As the Coronavirus pandemic continues, many businesses are still being affected by the restrictions. This article looks at what businesses need to know if they are unable to continue their services and are considering terminating consumer contracts due to Covid-19.

A range of businesses within the hospitality sector and more widely continue to be impacted by the restrictions on gathering and trading, and will be looking to ascertain how risk can best be mitigated in the light of the ongoing restrictions.

As a matter of consumer law, terms and conditions with consumers need to be fair, reasonable, and easy to understand.

“Consumers” will generally include those individuals acting for purposes that are wholly or mainly outside of their business. Therefore, consumers will include those planning weddings, booking holiday accommodation, undertaking organised leisure activities or experiences, and other related activities. The Competition and Markets Authority (“CMA”) exercises a range of functions designed to protect the interests of consumers. In the light of these unprecedented times, the CMA has provided some guidance on cancellation and refunds.

Although this guidance is not law, it is taken into account by the CMA when considering enforcement action. CMA guidance on cancellation and refunds is available at this link and in addition there is dedicated assistance for wedding services available here. The purpose of this note is to highlight some of the key messages to take away from the CMA’s guidance.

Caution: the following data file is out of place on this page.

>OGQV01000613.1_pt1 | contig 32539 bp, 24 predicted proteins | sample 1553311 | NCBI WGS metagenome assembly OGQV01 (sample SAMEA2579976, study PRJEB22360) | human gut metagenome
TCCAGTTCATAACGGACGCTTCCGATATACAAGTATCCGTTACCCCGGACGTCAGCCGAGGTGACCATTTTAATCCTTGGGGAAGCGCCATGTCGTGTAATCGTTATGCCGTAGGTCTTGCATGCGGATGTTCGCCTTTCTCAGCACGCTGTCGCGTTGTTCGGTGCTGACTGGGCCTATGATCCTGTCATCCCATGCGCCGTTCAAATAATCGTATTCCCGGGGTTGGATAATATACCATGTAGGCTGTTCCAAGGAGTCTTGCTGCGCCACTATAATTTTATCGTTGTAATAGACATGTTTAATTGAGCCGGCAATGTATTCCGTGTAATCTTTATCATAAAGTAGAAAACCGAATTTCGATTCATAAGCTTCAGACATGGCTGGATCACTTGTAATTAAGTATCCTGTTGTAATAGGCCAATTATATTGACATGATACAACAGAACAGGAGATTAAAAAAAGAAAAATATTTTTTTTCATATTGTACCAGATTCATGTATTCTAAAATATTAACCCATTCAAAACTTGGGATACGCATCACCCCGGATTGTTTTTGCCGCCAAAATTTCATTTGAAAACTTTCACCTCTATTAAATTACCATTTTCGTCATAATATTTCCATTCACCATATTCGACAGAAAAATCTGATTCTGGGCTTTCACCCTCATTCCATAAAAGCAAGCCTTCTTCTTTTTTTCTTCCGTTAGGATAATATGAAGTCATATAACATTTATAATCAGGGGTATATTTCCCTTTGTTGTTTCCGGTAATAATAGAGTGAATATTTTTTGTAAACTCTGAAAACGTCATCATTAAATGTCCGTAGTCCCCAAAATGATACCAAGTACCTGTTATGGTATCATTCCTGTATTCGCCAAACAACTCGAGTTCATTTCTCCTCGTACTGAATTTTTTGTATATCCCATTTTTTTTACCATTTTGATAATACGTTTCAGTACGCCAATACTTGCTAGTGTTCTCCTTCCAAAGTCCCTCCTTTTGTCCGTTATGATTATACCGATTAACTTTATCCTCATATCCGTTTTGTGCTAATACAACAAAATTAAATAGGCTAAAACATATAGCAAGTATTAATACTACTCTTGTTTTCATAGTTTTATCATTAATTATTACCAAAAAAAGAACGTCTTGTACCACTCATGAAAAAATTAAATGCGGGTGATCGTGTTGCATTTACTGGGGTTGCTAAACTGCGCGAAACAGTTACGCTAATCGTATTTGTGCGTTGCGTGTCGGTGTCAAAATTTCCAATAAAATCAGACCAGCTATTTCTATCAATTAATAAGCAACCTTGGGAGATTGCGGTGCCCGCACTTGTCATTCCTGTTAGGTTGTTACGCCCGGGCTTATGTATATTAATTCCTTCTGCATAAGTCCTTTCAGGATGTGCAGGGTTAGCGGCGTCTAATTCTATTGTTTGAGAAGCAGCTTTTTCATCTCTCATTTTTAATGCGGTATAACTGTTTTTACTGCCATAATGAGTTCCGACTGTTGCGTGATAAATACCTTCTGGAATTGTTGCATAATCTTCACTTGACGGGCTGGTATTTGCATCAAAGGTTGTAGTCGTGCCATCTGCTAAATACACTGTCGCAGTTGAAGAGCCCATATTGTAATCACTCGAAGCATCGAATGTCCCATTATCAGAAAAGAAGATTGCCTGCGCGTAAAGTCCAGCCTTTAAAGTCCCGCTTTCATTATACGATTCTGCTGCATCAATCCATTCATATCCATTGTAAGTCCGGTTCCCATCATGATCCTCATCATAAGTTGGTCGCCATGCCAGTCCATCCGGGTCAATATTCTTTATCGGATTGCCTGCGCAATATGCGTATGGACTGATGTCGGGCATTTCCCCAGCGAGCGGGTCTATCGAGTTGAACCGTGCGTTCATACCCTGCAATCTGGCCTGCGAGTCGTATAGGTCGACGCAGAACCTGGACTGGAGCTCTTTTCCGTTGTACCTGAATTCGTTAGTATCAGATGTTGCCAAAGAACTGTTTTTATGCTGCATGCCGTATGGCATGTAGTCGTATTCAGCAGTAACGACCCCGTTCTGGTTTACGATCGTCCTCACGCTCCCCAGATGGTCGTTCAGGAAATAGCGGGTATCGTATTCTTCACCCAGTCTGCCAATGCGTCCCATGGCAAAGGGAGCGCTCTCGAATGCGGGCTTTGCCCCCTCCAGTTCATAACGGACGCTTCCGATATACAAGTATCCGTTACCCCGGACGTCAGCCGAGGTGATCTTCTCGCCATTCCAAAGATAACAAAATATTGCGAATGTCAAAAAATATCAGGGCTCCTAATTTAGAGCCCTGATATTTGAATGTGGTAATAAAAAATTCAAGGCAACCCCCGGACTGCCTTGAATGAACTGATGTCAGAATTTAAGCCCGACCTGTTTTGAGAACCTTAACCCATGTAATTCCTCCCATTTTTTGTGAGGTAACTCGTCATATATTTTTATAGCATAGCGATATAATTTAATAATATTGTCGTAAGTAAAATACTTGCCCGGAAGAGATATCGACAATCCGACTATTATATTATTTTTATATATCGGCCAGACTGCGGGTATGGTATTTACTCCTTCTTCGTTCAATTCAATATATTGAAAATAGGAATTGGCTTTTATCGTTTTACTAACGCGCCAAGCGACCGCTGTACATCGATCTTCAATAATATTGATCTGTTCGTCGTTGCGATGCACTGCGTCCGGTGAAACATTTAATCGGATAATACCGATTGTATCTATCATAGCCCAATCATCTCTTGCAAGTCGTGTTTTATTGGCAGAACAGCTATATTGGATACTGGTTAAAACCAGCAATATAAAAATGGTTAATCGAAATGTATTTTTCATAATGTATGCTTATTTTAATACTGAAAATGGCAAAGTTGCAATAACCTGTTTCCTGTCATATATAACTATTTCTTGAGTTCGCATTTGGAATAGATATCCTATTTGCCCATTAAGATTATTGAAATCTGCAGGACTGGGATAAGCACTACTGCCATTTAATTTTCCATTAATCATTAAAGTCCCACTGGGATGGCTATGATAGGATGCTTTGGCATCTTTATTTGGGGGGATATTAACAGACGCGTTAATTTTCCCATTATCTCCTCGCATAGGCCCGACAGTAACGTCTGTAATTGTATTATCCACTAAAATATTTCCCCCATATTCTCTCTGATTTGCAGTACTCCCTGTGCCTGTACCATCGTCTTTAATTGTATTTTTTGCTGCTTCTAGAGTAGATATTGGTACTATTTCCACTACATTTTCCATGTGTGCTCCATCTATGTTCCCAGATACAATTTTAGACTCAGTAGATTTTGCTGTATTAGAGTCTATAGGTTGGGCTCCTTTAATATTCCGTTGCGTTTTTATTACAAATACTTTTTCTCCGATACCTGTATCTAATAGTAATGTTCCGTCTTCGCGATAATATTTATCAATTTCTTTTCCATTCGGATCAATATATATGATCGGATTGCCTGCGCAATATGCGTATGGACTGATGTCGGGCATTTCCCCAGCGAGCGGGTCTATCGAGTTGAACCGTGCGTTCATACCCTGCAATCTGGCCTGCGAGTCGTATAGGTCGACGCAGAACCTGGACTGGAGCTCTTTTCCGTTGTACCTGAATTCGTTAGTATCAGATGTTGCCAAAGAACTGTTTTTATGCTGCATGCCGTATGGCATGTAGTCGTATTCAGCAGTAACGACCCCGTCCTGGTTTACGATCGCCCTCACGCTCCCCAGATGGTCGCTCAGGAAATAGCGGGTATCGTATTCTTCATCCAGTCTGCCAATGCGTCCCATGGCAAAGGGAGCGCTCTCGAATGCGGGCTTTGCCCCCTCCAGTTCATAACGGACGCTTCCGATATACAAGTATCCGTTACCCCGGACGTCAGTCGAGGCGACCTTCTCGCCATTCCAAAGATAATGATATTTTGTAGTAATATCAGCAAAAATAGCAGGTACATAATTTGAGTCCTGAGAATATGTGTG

For information on commercial (B2B) contracts and force majeure, please see our previous article here.

What happens if the services cannot go ahead at all?

A contract will be “frustrated” if it cannot go ahead at all; for example if Coronavirus related measures prevent certain activities such as holidays, weddings or other activities from taking place. In these circumstances, where the consumer has paid in advance, the consumer would be entitled to a refund and would not be obliged to make any further payments.

Are there any exceptions to the need to give a full refund?

This will depend on the circumstances.

Sometimes, a consumer will already have received some of the services they have paid for. In those cases, the CMA considers that they should be refunded for services that are not provided, however where they have already received something of value, it is fair that they pay for it.

There may also be circumstances where it would be just for the consumer and the business to share the losses associated with certain irrecoverable costs incurred by the business.

What about ongoing contracts?

Where a consumer receives services on a regular basis in exchange for a regular payment, the consumer will be required to pay for services it has received, but not those it has not.

If a service is suspended, depending on the circumstances, there may be a limited ability to require a consumer to make a modest ongoing payment to cover costs until normal service is resumed, although the consumer will almost certainty have the ability to terminate in the alternative.

Can credits or re-booking be offered as an alternative to a refund?